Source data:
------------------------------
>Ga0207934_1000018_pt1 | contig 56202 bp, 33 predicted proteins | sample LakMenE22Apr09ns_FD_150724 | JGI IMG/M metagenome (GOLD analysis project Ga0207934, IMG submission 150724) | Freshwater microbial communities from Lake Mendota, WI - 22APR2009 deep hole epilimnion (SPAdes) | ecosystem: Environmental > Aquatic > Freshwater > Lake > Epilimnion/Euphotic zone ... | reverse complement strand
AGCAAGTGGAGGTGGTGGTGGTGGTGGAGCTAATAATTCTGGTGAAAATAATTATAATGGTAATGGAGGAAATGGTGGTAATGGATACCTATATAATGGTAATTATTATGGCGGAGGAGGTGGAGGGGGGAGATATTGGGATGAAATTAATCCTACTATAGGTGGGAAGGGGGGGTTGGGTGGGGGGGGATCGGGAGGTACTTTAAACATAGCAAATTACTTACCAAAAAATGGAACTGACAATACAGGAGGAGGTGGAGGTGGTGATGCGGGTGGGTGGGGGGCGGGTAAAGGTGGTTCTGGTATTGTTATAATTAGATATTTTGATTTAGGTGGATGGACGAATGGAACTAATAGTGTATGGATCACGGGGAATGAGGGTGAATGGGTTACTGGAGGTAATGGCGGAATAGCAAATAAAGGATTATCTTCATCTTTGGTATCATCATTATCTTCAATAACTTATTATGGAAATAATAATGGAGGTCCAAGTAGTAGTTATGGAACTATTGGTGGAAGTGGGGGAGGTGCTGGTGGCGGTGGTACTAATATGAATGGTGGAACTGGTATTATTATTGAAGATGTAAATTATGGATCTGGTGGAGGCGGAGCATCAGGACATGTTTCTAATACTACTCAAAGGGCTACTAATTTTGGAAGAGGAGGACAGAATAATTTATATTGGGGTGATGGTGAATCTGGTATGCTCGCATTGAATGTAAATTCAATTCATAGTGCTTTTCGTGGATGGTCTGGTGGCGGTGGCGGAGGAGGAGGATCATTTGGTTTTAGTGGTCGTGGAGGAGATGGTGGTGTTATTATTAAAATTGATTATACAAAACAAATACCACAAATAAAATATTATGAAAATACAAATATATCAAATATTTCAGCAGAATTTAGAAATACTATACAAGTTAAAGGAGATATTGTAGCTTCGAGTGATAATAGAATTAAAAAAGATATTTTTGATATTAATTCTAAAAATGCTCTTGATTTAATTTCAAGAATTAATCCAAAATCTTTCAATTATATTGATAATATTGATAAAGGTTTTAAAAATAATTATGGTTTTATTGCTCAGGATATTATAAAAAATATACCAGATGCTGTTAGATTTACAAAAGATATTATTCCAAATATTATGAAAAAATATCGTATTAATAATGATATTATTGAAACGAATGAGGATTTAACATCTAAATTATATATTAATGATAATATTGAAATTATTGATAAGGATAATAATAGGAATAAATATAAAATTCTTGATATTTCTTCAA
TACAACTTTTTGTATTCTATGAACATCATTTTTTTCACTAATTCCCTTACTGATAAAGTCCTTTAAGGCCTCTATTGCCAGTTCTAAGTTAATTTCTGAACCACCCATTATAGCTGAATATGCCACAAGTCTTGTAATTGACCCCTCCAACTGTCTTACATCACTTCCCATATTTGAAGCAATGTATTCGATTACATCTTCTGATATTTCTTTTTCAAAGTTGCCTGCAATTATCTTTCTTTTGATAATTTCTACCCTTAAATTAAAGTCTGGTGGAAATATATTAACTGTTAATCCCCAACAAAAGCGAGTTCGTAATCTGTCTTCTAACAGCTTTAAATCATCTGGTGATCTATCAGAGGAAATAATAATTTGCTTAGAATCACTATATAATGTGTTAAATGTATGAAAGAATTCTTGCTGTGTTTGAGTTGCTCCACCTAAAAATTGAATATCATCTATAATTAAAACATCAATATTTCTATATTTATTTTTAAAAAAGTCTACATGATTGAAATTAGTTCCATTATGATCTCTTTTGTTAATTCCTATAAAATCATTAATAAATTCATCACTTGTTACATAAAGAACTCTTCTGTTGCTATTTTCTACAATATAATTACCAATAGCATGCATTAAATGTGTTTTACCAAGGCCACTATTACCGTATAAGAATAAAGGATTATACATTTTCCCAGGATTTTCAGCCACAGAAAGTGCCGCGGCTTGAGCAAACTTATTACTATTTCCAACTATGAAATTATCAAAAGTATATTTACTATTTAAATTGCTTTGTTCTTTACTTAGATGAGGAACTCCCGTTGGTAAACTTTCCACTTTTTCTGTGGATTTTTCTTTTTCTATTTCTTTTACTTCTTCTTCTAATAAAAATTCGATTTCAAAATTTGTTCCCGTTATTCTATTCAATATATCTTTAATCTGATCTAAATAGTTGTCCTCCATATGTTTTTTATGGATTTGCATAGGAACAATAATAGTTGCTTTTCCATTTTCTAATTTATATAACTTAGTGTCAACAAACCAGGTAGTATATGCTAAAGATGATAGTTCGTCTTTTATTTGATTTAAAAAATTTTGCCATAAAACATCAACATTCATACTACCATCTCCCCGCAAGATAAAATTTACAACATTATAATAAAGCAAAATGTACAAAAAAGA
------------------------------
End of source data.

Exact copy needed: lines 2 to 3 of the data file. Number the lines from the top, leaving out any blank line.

AGCAAGTGGAGGTGGTGGTGGTGGTGGAGCTAATAATTCTGGTGAAAATAATTATAATGGTAATGGAGGAAATGGTGGTAATGGATACCTATATAATGGTAATTATTATGGCGGAGGAGGTGGAGGGGGGAGATATTGGGATGAAATTAATCCTACTATAGGTGGGAAGGGGGGGTTGGGTGGGGGGGGATCGGGAGGTACTTTAAACATAGCAAATTACTTACCAAAAAATGGAACTGACAATACAGGAGGAGGTGGAGGTGGTGATGCGGGTGGGTGGGGGGCGGGTAAAGGTGGTTCTGGTATTGTTATAATTAGATATTTTGATTTAGGTGGATGGACGAATGGAACTAATAGTGTATGGATCACGGGGAATGAGGGTGAATGGGTTACTGGAGGTAATGGCGGAATAGCAAATAAAGGATTATCTTCATCTTTGGTATCATCATTATCTTCAATAACTTATTATGGAAATAATAATGGAGGTCCAAGTAGTAGTTATGGAACTATTGGTGGAAGTGGGGGAGGTGCTGGTGGCGGTGGTACTAATATGAATGGTGGAACTGGTATTATTATTGAAGATGTAAATTATGGATCTGGTGGAGGCGGAGCATCAGGACATGTTTCTAATACTACTCAAAGGGCTACTAATTTTGGAAGAGGAGGACAGAATAATTTATATTGGGGTGATGGTGAATCTGGTATGCTCGCATTGAATGTAAATTCAATTCATAGTGCTTTTCGTGGATGGTCTGGTGGCGGTGGCGGAGGAGGAGGATCATTTGGTTTTAGTGGTCGTGGAGGAGATGGTGGTGTTATTATTAAAATTGATTATACAAAACAAATACCACAAATAAAATATTATGAAAATACAAATATATCAAATATTTCAGCAGAATTTAGAAATACTATACAAGTTAAAGGAGATATTGTAGCTTCGAGTGATAATAGAATTAAAAAAGATATTTTTGATATTAATTCTAAAAATGCTCTTGATTTAATTTCAAGAATTAATCCAAAATCTTTCAATTATATTGATAATATTGATAAAGGTTTTAAAAATAATTATGGTTTTATTGCTCAGGATATTATAAAAAATATACCAGATGCTGTTAGATTTACAAAAGATATTATTCCAAATATTATGAAAAAATATCGTATTAATAATGATATTATTGAAACGAATGAGGATTTAACATCTAAATTATATATTAATGATAATATTGAAATTATTGATAAGGATAATAATAGGAATAAATATAAAATTCTTGATATTTCTTCAA
TACAACTTTTTGTATTCTATGAACATCATTTTTTTCACTAATTCCCTTACTGATAAAGTCCTTTAAGGCCTCTATTGCCAGTTCTAAGTTAATTTCTGAACCACCCATTATAGCTGAATATGCCACAAGTCTTGTAATTGACCCCTCCAACTGTCTTACATCACTTCCCATATTTGAAGCAATGTATTCGATTACATCTTCTGATATTTCTTTTTCAAAGTTGCCTGCAATTATCTTTCTTTTGATAATTTCTACCCTTAAATTAAAGTCTGGTGGAAATATATTAACTGTTAATCCCCAACAAAAGCGAGTTCGTAATCTGTCTTCTAACAGCTTTAAATCATCTGGTGATCTATCAGAGGAAATAATAATTTGCTTAGAATCACTATATAATGTGTTAAATGTATGAAAGAATTCTTGCTGTGTTTGAGTTGCTCCACCTAAAAATTGAATATCATCTATAATTAAAACATCAATATTTCTATATTTATTTTTAAAAAAGTCTACATGATTGAAATTAGTTCCATTATGATCTCTTTTGTTAATTCCTATAAAATCATTAATAAATTCATCACTTGTTACATAAAGAACTCTTCTGTTGCTATTTTCTACAATATAATTACCAATAGCATGCATTAAATGTGTTTTACCAAGGCCACTATTACCGTATAAGAATAAAGGATTATACATTTTCCCAGGATTTTCAGCCACAGAAAGTGCCGCGGCTTGAGCAAACTTATTACTATTTCCAACTATGAAATTATCAAAAGTATATTTACTATTTAAATTGCTTTGTTCTTTACTTAGATGAGGAACTCCCGTTGGTAAACTTTCCACTTTTTCTGTGGATTTTTCTTTTTCTATTTCTTTTACTTCTTCTTCTAATAAAAATTCGATTTCAAAATTTGTTCCCGTTATTCTATTCAATATATCTTTAATCTGATCTAAATAGTTGTCCTCCATATGTTTTTTATGGATTTGCATAGGAACAATAATAGTTGCTTTTCCATTTTCTAATTTATATAACTTAGTGTCAACAAACCAGGTAGTATATGCTAAAGATGATAGTTCGTCTTTTATTTGATTTAAAAAATTTTGCCATAAAACATCAACATTCATACTACCATCTCCCCGCAAGATAAAATTTACAACATTATAATAAAGCAAAATGTACAAAAAAGA